Lyft isn’t an innovator. They’re a runner-up. And they’re not making money doing it. In fact, their cash flow is moving in the exact opposite direction you’d want to see from a soon-to-be-listed company.

They’re a limping money pit. And at a $25 billion targeted valuation on just $2.1 billion in revenue, Lyft is an expensive limping money pit.

No wonder they keep cutting driver pay. They can’t afford it!

The story would be different if they were incurring losses to build up the next transportation disruptor of 2019…but they’re not. To my best understanding, their whole phase two centres around Lyft Scooters, a Lime lookalike.

And no big changes to their ride-sharing model as far as I can tell either….

Sorry, Lyft — you’re as late to that party as you were to ride-sharing.

Investor fervour

Okay, so Lyft isn’t offering innovation…nor are they offering profits…nor are they offering a working business model…so what do they have going for them?

Fervour.

Investors are attracted to IPOs like sharks to blood. They can’t resist it. And before long, they work each other up into a frenzy.

Throw in the word ‘unicorn’ and the effect multiplies.

(Unicorn refers to a new tech company valued at over $1 billion dollars…think Facebook or Netflix.)

Then mention that they’re backed by Google (just 5%) and their little beating hearts might explode!

It honestly doesn’t get much better for them.

On top of all that, Uber’s promoting their own IPO at about the $120 billion mark. Remember that Lyft has a 30% market share. If you do the math, that gives Lyft a relative valuation of $51 billion.

Now $25 billion sounds cheap!

But we know that it doesn’t work that way.

We understand that numbers matter — the potential here is weighed down heavily by the risk of owning a terrible business.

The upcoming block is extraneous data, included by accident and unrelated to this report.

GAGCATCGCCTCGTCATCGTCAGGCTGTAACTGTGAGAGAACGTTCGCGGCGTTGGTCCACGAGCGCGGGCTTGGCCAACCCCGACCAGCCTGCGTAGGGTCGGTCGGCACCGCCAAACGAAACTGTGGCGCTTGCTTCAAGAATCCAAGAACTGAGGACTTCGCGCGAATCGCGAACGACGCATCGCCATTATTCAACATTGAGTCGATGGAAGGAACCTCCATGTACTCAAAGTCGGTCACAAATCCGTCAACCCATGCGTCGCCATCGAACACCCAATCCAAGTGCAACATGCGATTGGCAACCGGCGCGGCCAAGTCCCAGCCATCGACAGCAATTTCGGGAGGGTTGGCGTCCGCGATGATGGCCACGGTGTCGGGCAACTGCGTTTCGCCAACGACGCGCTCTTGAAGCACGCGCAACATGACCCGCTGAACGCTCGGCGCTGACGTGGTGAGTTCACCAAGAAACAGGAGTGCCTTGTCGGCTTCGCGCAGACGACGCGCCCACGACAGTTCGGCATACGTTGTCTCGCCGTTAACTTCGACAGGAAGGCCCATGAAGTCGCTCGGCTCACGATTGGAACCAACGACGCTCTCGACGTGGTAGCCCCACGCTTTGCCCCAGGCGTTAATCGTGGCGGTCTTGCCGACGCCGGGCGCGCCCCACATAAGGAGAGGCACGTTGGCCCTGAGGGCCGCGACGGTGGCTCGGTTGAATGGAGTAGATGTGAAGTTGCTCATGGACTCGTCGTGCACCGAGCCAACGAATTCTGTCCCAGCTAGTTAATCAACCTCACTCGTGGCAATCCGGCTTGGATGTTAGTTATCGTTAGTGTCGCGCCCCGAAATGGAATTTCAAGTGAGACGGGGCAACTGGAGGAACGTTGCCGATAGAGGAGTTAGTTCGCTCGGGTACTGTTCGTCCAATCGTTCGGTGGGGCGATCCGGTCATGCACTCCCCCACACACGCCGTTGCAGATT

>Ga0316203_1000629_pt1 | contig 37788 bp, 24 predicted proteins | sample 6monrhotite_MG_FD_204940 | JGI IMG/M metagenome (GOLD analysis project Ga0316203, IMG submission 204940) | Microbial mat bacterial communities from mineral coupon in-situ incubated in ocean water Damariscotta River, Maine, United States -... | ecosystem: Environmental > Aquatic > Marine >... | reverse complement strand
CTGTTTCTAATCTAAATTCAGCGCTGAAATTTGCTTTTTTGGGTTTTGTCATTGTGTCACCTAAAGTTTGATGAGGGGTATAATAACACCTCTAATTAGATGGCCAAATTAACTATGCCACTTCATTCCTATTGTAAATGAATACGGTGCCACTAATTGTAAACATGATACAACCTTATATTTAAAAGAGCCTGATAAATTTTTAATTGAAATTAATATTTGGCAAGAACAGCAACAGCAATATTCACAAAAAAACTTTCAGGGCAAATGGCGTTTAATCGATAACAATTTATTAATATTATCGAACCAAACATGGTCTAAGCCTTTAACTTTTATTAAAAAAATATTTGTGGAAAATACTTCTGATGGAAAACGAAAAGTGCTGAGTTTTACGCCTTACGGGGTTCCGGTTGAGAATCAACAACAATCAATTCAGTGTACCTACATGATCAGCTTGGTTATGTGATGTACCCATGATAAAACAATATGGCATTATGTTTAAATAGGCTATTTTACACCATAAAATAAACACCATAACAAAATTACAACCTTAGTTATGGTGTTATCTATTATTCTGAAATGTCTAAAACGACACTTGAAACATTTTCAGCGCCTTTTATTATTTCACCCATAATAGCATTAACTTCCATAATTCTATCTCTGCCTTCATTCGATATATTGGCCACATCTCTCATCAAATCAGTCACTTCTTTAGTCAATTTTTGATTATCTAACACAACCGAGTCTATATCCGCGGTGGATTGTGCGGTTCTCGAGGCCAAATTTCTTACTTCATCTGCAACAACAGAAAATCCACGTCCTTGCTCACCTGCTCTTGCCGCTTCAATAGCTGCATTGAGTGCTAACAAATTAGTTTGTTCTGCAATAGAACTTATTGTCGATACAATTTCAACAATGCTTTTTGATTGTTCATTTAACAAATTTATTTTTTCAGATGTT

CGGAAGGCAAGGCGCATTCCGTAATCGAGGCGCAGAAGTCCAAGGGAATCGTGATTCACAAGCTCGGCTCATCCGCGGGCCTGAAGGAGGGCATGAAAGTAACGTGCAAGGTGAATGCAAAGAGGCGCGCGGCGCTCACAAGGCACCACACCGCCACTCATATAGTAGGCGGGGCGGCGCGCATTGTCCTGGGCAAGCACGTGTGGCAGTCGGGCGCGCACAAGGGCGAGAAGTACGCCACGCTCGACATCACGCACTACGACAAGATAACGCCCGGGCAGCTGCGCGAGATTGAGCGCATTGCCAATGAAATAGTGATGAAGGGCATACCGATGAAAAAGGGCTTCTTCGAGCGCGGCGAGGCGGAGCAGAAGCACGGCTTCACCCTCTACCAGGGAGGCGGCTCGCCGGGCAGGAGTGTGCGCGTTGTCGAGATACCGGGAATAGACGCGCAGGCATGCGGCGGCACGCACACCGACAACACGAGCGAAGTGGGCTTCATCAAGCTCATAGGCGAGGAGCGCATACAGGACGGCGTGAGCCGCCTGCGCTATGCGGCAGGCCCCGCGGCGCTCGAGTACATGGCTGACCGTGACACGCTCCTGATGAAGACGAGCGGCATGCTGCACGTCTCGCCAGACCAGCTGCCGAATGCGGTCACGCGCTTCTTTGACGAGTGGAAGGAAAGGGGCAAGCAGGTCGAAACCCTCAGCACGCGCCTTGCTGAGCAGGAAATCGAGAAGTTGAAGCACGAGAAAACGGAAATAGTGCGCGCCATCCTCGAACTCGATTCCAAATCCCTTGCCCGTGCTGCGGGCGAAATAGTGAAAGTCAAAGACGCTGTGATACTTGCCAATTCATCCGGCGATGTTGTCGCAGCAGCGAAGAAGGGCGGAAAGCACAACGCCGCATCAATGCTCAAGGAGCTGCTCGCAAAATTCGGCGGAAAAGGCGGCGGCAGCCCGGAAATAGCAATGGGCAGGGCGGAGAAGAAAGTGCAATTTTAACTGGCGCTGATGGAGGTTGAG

Sadly, it won’t stop a mad rush of folks jumping into the IPO with wads of greenbacks in their hands.

You’ll likely see this stock flourish…at least in the onset.

Then as reality sets in…and the novelty loses its lustre…I expect the stock price to drop like a lead weight.

Best,

Taylor Kee
Editor, Money Morning New Zealand

PS: If you do choose to put some skin into this game, I’d recommend using a limit order…meaning you’ll only buy shares up to a certain price. Don’t let the market dictate what price you get in at…especially when there’s a good chance for a sharp rise and/or a sharp fall.


Taylor Kee is the lead Editor at Money Morning NZ. With a background in the financial publishing industry, Taylor knows how simple, yet difficult investing can be. He has worked with a range of assets classes, and with some of the world’s most thought-provoking financial writers, including Bill Bonner, Dan Denning, Doug Casey, and more. But he’s found his niche in macroeconomics and the excitement of technology investments. And Taylor is looking forward to the opportunity to share his thoughts on where New Zealand’s economy is going next and the opportunities it presents. Taylor shares these ideas with Money Morning NZ readers each day.